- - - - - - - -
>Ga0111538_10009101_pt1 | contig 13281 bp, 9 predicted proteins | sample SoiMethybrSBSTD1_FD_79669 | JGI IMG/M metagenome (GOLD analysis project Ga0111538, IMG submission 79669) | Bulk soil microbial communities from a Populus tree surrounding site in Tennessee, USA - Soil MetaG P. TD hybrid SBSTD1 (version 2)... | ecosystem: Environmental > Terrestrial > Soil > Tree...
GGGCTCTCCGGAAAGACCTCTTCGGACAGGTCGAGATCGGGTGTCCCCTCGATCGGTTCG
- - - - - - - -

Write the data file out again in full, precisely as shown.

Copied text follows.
>Ga0111538_10009101_pt1 | contig 13281 bp, 9 predicted proteins | sample SoiMethybrSBSTD1_FD_79669 | JGI IMG/M metagenome (GOLD analysis project Ga0111538, IMG submission 79669) | Bulk soil microbial communities from a Populus tree surrounding site in Tennessee, USA - Soil MetaG P. TD hybrid SBSTD1 (version 2)... | ecosystem: Environmental > Terrestrial > Soil > Tree...
GGGCTCTCCGGAAAGACCTCTTCGGACAGGTCGAGATCGGGTGTCCCCTCGATCGGTTCG